Nevada’s wrongful death statute is Nevada Revised Statute (NRS) 41.085. It spells out how the decedent’s heirs may sue the at-fault parties for grief, loss of consortium, loss of probable support, and the decedent’s pain and suffering. Meanwhile, the decedent’s estate can sue for the decedent’s medical bills and funeral expenses, any compensatory damages the decedent could have recovered had he/she not died, and possibly punitive damages.1
The text of Nevada’s wrongful death statute is:
NRS 41.085 Heirs and personal representatives may maintain action.
1. As used in this section, “heir” means a person who, under the laws of this State, would be entitled to succeed to the separate property of the decedent if the decedent had died intestate. The term does not include a person who is deemed to be a killer of the decedent pursuant to chapter 41B of NRS, and such a person shall be deemed to have predeceased the decedent as set forth in NRS 41B.330.
2. When the death of any person, whether or not a minor, is caused by the wrongful act or neglect of another, the heirs of the decedent and the personal representatives of the decedent may each maintain an action for damages against the person who caused the death, or if the wrongdoer is dead, against the wrongdoer’s personal representatives, whether the wrongdoer died before or after the death of the person injured by the wrongdoer. If any other person is responsible for the wrongful act or neglect, or if the wrongdoer is employed by another person who is responsible for the wrongdoer’s conduct, the action may be maintained against that other person, or if the other person is dead, against the other person’s personal representatives.
3. An action brought by the heirs of a decedent pursuant to subsection 2 and the cause of action of that decedent brought or maintained by the decedent’s personal representatives which arose out of the same wrongful act or neglect may be joined.
4. The heirs may prove their respective damages in the action brought pursuant to subsection 2 and the court or jury may award each person pecuniary damages for the person’s grief or sorrow, loss of probable support, companionship, society, comfort and consortium, and damages for pain, suffering or disfigurement of the decedent. The proceeds of any judgment for damages awarded under this subsection are not liable for any debt of the decedent.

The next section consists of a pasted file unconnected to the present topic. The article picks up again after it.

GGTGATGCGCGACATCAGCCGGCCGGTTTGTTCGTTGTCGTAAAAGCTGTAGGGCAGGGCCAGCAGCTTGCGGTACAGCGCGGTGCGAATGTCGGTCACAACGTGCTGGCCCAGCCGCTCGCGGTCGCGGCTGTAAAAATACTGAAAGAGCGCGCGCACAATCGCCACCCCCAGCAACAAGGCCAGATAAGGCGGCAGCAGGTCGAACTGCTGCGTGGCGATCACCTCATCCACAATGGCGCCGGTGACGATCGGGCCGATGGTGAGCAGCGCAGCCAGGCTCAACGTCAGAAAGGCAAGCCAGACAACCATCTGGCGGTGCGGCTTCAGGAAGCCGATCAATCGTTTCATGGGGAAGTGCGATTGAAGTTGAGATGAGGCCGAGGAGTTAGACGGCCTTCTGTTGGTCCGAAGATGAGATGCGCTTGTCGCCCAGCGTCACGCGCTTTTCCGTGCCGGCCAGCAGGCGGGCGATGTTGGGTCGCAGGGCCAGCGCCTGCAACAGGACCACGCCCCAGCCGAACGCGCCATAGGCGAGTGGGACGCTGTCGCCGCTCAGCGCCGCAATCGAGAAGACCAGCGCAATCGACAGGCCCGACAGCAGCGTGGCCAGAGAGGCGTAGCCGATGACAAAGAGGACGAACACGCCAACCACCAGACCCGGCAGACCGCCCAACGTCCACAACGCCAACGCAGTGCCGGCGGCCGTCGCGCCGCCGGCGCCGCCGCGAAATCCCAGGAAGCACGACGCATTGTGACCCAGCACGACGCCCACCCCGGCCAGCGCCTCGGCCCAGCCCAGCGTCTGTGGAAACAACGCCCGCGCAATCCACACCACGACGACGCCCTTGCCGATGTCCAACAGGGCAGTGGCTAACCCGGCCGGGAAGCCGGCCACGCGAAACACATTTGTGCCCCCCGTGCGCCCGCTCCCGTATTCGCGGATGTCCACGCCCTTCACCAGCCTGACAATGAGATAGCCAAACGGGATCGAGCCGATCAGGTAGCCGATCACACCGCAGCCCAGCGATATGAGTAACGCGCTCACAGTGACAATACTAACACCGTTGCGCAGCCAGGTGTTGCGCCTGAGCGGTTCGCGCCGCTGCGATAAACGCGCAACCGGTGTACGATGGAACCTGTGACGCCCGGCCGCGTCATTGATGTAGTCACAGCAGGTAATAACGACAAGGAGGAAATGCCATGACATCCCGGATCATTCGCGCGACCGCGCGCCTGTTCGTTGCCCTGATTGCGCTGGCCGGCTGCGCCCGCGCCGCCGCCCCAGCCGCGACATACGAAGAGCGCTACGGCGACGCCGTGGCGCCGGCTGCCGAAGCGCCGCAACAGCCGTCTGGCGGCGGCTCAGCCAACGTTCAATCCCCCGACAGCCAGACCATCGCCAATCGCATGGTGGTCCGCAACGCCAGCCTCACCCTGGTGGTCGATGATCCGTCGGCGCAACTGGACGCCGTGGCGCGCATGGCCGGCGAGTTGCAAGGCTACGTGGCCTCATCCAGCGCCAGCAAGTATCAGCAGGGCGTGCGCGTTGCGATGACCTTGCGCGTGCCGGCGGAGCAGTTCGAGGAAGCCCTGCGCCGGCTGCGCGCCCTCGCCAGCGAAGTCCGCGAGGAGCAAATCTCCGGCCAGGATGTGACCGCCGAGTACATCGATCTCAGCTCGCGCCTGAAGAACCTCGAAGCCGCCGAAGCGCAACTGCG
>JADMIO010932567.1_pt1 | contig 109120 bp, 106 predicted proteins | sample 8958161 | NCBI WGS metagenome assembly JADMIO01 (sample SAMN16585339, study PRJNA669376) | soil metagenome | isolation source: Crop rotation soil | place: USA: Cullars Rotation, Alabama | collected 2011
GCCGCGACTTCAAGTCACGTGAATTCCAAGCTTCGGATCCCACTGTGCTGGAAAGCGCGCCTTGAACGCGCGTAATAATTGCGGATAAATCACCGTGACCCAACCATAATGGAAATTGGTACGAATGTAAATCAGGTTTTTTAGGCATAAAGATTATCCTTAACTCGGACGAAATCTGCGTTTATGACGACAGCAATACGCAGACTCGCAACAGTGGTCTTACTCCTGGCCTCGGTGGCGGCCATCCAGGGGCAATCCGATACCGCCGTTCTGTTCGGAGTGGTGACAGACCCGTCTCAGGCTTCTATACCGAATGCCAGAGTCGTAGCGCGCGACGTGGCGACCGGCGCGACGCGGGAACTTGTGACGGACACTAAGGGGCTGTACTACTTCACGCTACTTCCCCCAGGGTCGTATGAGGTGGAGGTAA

5. The damages recoverable by the personal representatives of a decedent on behalf of the decedent’s estate include:
(a) Any special damages, such as medical expenses, which the decedent incurred or sustained before the decedent’s death, and funeral expenses; and
(b) Any penalties, including, but not limited to, exemplary or punitive damages, that the decedent would have recovered if the decedent had lived,
-> but do not include damages for pain, suffering or disfigurement of the decedent. The proceeds of any judgment for damages awarded under this subsection are liable for the debts of the decedent unless exempted by law.
How is wrongful death different from murder?
Murder (NRS 200.030) is a crime. The state prosecutes the suspect – the defendant – for murder, and the court can hand down a prison sentence if he/she gets convicted. The state has the burden to prove guilt beyond a reasonable doubt.
In contrast, wrongful death is a civil claim (“tort”). The state is not involved in these kinds of causes of action. Instead, the deceased person’s (decedent’s) heirs and/or personal representatives – the plaintiffs – sue the people who allegedly caused the death – the defendants.
The plaintiffs – usually represented by a personal injury lawyer – have the burden to prove liability by a preponderance of the evidence, which is a much lower standard than beyond a reasonable doubt for criminal charges. And if the plaintiffs win a wrongful death suit, the court can order the defendants to pay money damages. The court cannot order jail time.
It is possible for the same person to be prosecuted for murder and sued in a wrongful death action for allegedly killing the same person. In practice, families usually wait until after the criminal case to bring a civil case. Since the burden of proof is so high in criminal cases, it is possible that someone could be acquitted of murder but found liable for wrongful death (such as O.J. Simpson).2
Who qualifies as heirs in a wrongful death case?
Heirs typically include the decedent’s surviving spouse or domestic partner and children. If they do not exist or are not living, the heirs would be his/her parents. If there are no parents living, then his/her siblings. If there are no siblings, then the closest surviving family member.
Note that a decedent’s significant others, foster children, un-adopted step-children, and friends may never be claimants in a wrongful death case. It does not matter if they were beneficiaries in the decedent’s will.3
How long do heirs or personal representatives have to sue?
The statute of limitations to bring a Nevada wrongful death claim is usually two years after the death. But this time limit to sue can be tolled while the criminal case (if any) is ongoing. A personal injury attorney can explain to a family what the correct time periods are in their particular case under state law.4